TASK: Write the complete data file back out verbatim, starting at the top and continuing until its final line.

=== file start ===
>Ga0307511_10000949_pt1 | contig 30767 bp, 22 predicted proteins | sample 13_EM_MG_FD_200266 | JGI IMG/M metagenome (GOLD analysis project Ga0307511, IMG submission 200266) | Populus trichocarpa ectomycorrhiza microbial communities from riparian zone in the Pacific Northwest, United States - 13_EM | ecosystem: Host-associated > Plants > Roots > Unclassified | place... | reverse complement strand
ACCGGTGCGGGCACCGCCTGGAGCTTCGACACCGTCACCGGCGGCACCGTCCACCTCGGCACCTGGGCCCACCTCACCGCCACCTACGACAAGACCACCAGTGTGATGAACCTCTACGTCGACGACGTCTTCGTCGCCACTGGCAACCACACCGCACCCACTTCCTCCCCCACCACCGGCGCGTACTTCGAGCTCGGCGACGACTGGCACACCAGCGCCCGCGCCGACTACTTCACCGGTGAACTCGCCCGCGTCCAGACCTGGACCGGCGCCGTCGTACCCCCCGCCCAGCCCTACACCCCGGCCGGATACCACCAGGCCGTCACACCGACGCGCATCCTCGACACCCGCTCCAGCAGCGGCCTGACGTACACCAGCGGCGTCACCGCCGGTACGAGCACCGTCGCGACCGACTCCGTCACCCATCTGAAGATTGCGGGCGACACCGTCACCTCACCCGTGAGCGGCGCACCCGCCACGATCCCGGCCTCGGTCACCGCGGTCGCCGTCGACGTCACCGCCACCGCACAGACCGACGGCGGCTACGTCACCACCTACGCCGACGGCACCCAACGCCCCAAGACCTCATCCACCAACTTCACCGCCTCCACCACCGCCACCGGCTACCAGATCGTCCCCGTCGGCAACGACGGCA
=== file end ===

>Ga0307511_10000949_pt1 | contig 30767 bp, 22 predicted proteins | sample 13_EM_MG_FD_200266 | JGI IMG/M metagenome (GOLD analysis project Ga0307511, IMG submission 200266) | Populus trichocarpa ectomycorrhiza microbial communities from riparian zone in the Pacific Northwest, United States - 13_EM | ecosystem: Host-associated > Plants > Roots > Unclassified | place... | reverse complement strand
ACCGGTGCGGGCACCGCCTGGAGCTTCGACACCGTCACCGGCGGCACCGTCCACCTCGGCACCTGGGCCCACCTCACCGCCACCTACGACAAGACCACCAGTGTGATGAACCTCTACGTCGACGACGTCTTCGTCGCCACTGGCAACCACACCGCACCCACTTCCTCCCCCACCACCGGCGCGTACTTCGAGCTCGGCGACGACTGGCACACCAGCGCCCGCGCCGACTACTTCACCGGTGAACTCGCCCGCGTCCAGACCTGGACCGGCGCCGTCGTACCCCCCGCCCAGCCCTACACCCCGGCCGGATACCACCAGGCCGTCACACCGACGCGCATCCTCGACACCCGCTCCAGCAGCGGCCTGACGTACACCAGCGGCGTCACCGCCGGTACGAGCACCGTCGCGACCGACTCCGTCACCCATCTGAAGATTGCGGGCGACACCGTCACCTCACCCGTGAGCGGCGCACCCGCCACGATCCCGGCCTCGGTCACCGCGGTCGCCGTCGACGTCACCGCCACCGCACAGACCGACGGCGGCTACGTCACCACCTACGCCGACGGCACCCAACGCCCCAAGACCTCATCCACCAACTTCACCGCCTCCACCACCGCCACCGGCTACCAGATCGTCCCCGTCGGCAACGACGGCA